Droit-Volet, S. (in press a). Time does not fly but slow down in old age. Time Soc.

Droit-Volet, S. (in press b). “Temporalités, Emotion, Humeur, et troubles de l’humeur,” in De l’humeur Quotidienne à la Dépression Sévère: Manuel Pluridisciplinaire de la Thymie, eds E. Laurent and P. Vandel (Éditions De Boeck-Solal).

Droit-Volet, S., Fayolle, S., Lamotte, M., and Gil, S. (2013). Time, emotion and the embodiment of timing. Timing Time Percept. 1, 1–30.

Google Scholar

Droit-Volet, S., and Wearden, J. H. (2015). Experience sampling methodology reveals similarities in the passage of time between young and elderly adults. Acta Psychol. 156, 77–82.

PubMed Abstract | Google Scholar

Flaherty, M. G. (1993). Conceptualizing variation in the experience of time. Sociol. Inquiry 63, 394–405.

Google Scholar

Friedman, W. J., and Janssen, S. M. J. (2010). Aging and the speed of time. Acta Psychol. 134, 130–141.

Google Scholar

Gibbon, J. (1977). Scalar expectancy theory and Weber’s law in animal timing. Psychol. Rev. 84, 279–325.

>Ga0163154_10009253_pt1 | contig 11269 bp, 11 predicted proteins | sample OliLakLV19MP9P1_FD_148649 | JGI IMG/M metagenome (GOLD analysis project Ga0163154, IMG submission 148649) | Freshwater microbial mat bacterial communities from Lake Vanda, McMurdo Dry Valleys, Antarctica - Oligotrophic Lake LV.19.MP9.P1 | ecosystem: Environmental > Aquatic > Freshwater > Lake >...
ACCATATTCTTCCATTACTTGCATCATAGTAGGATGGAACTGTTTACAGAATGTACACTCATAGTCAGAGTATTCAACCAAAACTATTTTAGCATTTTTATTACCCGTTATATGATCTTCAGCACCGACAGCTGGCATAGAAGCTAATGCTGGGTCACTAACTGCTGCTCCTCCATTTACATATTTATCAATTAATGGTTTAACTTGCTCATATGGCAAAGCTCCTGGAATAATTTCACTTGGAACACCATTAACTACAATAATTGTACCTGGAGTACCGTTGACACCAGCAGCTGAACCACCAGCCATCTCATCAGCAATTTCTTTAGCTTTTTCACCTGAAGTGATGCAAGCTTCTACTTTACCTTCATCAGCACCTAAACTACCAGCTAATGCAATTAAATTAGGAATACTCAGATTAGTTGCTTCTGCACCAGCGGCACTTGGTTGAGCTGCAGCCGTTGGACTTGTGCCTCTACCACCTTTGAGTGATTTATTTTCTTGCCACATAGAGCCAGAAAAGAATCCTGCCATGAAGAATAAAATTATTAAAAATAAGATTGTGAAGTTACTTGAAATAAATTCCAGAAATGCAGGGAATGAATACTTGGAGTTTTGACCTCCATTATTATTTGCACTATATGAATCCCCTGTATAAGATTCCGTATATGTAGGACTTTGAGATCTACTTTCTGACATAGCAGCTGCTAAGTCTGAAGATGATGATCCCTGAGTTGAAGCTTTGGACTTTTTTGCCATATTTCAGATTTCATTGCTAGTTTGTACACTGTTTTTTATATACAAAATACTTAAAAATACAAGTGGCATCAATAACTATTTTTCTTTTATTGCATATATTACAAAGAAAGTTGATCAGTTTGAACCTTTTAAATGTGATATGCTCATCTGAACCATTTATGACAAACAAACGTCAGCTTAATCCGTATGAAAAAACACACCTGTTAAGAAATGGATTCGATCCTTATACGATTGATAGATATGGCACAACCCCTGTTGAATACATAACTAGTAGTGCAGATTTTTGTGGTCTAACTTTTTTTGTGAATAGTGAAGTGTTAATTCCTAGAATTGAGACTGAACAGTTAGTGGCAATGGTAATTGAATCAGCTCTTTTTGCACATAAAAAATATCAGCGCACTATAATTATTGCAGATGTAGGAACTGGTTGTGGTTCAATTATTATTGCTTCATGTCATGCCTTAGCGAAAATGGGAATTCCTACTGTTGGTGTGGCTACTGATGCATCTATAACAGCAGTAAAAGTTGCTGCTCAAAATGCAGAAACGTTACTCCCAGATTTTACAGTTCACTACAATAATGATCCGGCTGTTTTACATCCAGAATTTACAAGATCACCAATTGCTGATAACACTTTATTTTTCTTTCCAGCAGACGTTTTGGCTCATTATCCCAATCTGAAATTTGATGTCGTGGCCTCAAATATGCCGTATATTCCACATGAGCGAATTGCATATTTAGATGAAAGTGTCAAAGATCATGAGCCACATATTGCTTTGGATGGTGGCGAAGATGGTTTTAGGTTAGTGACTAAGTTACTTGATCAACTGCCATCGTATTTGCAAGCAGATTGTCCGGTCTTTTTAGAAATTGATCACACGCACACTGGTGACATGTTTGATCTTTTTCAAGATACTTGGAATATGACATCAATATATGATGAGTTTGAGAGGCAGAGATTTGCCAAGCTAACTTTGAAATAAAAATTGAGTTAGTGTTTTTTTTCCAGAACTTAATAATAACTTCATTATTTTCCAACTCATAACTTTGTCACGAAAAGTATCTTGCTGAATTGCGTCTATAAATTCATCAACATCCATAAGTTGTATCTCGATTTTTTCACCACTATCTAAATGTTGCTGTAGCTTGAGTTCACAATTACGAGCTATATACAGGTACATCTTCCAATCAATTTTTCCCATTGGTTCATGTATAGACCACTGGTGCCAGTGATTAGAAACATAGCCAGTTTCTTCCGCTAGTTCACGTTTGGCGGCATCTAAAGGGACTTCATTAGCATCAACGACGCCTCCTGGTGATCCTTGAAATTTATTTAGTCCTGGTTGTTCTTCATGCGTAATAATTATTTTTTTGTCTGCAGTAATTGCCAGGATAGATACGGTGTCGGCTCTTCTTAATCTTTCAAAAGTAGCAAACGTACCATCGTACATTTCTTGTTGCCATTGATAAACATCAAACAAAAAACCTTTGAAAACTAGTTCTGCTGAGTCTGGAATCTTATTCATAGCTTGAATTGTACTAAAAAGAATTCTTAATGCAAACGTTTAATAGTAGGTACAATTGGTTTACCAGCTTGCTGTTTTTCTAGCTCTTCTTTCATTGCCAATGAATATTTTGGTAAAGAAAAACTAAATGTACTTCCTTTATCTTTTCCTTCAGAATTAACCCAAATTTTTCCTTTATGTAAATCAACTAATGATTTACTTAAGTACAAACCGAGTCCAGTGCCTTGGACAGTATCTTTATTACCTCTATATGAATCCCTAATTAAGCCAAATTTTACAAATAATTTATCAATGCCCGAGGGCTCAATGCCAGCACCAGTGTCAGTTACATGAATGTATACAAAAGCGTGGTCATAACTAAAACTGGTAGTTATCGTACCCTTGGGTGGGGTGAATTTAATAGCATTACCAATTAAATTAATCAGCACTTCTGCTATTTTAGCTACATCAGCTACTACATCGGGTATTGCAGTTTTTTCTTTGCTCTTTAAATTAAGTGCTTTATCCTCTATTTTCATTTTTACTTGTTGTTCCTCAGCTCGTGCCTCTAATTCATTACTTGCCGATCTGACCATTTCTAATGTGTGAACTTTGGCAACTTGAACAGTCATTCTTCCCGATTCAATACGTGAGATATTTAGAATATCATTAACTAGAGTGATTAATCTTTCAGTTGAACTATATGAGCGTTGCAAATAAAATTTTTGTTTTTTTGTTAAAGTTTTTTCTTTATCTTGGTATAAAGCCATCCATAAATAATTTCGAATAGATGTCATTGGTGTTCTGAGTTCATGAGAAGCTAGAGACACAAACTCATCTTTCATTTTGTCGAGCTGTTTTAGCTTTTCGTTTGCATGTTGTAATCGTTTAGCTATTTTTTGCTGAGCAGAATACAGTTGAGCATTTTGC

Google Scholar

Gibbon, J., Church, R. M., and Meck, W. (1984). “Scalar timing in memory,” in Annals of the New York Academy of Sciences, 423: Timing and Time Perception, eds J. Gibbon and L. Allan (New York, NY: New York Academy of Sciences), 52–77.

Google Scholar

Grégoire, J., and Wierzbicki, C. (2009). Comparaison de quatre formes abrégées de l’échelle d’intelligence de Wechsler pour adultes. Rev. Eur. Psychol. Appl. 59, 17–24.

Google Scholar

Husserl, E. (1964). Leçons Pour une Phenomenology de la Conscience Intime du Temps. Paris: Presse Universitaire de France.

Google Scholar